A Lawrenceville-based robotics company is collaborating with UCLA’s Biomechatronics Laboratory to make robots for the U.S. Navy. The goal is to create robots that can disarm underwater explosives, keeping military personnel away from dangerous environments.
RE2’s robots are roughly the shape and size of a human torso, and their flexible arms and hands make them about as strong and efficient as humans. Combined with UCLA’s haptic technology that helps robots sense objects through touch, Jorgen Pederson, president and CEO of RE2, said these robots will hopefully help save military lives.
“These arms are very dexterous, they’re human-like,” Pederson said. “So it’s like a human is down under the water themselves doing the work, but they’re away from the harm.”
In theory, military personnel on land will control the robot in the water using an object similar to a gaming controller. A camera on the robot lets the guide see from the robot’s point of view, and then the person will control the robot’s arms and hands during the disarming process.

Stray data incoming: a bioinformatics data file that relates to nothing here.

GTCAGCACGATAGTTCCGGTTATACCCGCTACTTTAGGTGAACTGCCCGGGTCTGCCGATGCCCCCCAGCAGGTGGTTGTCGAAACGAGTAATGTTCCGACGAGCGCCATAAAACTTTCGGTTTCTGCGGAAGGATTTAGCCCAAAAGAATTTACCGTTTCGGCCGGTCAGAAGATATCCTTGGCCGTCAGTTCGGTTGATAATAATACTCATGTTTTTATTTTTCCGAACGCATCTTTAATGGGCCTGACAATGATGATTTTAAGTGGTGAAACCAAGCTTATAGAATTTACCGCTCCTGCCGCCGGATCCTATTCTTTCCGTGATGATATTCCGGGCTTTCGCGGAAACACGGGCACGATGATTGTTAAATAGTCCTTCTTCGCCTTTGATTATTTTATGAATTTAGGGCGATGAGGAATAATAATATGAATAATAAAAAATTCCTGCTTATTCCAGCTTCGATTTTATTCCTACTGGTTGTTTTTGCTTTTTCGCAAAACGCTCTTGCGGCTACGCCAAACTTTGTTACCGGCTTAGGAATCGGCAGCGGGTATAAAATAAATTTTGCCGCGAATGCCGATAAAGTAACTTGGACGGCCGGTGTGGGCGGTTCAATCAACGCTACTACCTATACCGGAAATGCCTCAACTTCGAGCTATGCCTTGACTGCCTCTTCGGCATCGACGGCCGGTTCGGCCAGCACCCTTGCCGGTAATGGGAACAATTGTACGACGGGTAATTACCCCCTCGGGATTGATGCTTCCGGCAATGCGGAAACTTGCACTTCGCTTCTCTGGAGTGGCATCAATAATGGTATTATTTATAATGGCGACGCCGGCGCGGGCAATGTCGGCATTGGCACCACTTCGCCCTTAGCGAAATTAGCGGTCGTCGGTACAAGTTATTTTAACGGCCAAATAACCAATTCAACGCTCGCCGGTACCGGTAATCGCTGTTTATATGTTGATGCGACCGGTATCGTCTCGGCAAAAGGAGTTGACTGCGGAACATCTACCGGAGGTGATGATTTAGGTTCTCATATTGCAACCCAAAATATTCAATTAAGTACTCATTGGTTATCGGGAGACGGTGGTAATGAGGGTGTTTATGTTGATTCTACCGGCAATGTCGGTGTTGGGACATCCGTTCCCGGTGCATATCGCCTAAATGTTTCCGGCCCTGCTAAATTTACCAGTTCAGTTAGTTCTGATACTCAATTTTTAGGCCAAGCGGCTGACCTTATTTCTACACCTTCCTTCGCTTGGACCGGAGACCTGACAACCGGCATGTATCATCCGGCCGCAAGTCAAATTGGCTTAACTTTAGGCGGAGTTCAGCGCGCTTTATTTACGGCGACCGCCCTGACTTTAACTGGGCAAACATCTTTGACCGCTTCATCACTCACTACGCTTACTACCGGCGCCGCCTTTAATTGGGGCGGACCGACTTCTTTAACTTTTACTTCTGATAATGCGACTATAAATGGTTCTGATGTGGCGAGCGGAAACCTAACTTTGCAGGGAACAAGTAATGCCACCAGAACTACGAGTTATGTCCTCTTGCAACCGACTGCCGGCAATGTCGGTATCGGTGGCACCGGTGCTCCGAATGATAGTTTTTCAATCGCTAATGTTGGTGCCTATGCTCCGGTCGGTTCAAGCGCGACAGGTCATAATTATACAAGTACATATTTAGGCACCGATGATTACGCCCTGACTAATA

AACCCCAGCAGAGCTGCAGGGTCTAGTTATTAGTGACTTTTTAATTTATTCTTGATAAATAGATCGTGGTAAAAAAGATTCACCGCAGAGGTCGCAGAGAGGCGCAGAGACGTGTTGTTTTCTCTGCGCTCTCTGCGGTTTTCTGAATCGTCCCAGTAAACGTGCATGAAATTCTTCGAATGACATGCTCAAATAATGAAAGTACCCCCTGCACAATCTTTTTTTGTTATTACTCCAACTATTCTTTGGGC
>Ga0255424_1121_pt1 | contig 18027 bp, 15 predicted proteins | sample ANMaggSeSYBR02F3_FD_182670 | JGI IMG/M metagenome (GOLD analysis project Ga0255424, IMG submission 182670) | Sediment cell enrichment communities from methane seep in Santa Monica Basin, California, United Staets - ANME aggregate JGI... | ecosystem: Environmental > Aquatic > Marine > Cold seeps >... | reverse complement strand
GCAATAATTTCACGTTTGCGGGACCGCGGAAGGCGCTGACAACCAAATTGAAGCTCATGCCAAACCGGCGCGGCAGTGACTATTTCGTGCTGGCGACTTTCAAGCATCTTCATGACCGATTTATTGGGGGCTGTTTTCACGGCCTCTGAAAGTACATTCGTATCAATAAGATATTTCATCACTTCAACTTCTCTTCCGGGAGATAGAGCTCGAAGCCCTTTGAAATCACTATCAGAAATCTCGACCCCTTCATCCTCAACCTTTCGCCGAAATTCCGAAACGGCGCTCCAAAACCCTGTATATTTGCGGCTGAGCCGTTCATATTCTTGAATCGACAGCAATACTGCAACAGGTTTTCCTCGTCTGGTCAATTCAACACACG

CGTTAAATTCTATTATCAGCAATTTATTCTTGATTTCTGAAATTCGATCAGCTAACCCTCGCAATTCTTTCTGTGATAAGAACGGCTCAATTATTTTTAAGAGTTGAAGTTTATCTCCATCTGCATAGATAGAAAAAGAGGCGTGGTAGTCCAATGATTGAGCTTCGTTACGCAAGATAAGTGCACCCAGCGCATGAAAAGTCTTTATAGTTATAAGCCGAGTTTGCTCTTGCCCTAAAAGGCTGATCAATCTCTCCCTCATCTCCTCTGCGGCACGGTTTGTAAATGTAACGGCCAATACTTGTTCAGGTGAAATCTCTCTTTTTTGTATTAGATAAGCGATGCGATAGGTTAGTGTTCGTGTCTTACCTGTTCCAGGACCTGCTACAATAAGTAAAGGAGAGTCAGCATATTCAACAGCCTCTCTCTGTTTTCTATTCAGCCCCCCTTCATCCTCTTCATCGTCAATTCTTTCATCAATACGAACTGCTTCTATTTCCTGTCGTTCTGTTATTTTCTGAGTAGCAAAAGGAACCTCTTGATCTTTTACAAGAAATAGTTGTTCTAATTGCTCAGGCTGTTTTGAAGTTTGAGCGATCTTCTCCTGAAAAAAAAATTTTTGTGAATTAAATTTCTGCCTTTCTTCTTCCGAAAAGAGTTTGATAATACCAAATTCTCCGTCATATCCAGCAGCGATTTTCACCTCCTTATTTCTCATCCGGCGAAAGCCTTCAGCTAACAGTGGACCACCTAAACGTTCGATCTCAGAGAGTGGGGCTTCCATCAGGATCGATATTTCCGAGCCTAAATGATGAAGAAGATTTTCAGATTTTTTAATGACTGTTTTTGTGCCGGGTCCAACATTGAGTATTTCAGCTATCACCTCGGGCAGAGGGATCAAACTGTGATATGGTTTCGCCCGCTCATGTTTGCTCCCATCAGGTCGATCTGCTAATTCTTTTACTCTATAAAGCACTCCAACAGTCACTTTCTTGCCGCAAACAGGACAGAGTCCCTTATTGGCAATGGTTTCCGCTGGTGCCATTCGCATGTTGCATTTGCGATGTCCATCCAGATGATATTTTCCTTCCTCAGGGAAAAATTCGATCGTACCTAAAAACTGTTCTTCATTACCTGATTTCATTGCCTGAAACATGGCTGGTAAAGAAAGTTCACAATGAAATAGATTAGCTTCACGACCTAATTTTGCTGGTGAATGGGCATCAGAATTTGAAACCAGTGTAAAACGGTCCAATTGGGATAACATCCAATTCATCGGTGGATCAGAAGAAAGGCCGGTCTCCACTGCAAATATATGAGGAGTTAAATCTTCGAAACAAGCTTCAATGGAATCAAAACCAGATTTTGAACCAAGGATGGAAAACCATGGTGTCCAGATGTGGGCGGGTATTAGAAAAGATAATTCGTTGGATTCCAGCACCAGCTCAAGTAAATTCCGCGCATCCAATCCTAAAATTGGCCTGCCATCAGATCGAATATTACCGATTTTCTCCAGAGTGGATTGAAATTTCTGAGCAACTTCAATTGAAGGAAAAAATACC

“Our team is excited to work with the next-generation manipulation system to be provided by RE2,” Veronica Santos, director of UCLA’s Biomechatronics Laboratory, said in a press release. “The platform will be invaluable to our efforts to develop multisensory driven, bimanual manipulation capabilities on par with those of humans, and to support and safeguard our nation’s servicemen.”
RE2 is using similar robots with the U.S. Army, but those were made for use on land. The company is also working with the U.S. Air Force to create robotic pilots for military planes.
Pederson said RE2 will continue to refine their robots to ultimately move as similarly to humans as possible.
“The world we live in is designed for human beings,” Pederson said. “So the most optimal form to get around, go upstairs, or go through places, is to also be like a human being.”
RE2 received $1.3 million from the U.S. Department of Defense for its technology.